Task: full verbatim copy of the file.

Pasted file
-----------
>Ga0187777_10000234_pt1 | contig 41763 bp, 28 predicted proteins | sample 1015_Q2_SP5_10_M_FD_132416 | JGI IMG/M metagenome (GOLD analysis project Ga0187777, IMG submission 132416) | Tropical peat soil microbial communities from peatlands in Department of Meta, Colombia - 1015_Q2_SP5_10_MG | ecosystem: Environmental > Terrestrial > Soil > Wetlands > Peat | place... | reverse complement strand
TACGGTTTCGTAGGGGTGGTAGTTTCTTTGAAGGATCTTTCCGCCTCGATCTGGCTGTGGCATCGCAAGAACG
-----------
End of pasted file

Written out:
>Ga0187777_10000234_pt1 | contig 41763 bp, 28 predicted proteins | sample 1015_Q2_SP5_10_M_FD_132416 | JGI IMG/M metagenome (GOLD analysis project Ga0187777, IMG submission 132416) | Tropical peat soil microbial communities from peatlands in Department of Meta, Colombia - 1015_Q2_SP5_10_MG | ecosystem: Environmental > Terrestrial > Soil > Wetlands > Peat | place... | reverse complement strand
TACGGTTTCGTAGGGGTGGTAGTTTCTTTGAAGGATCTTTCCGCCTCGATCTGGCTGTGGCATCGCAAGAACG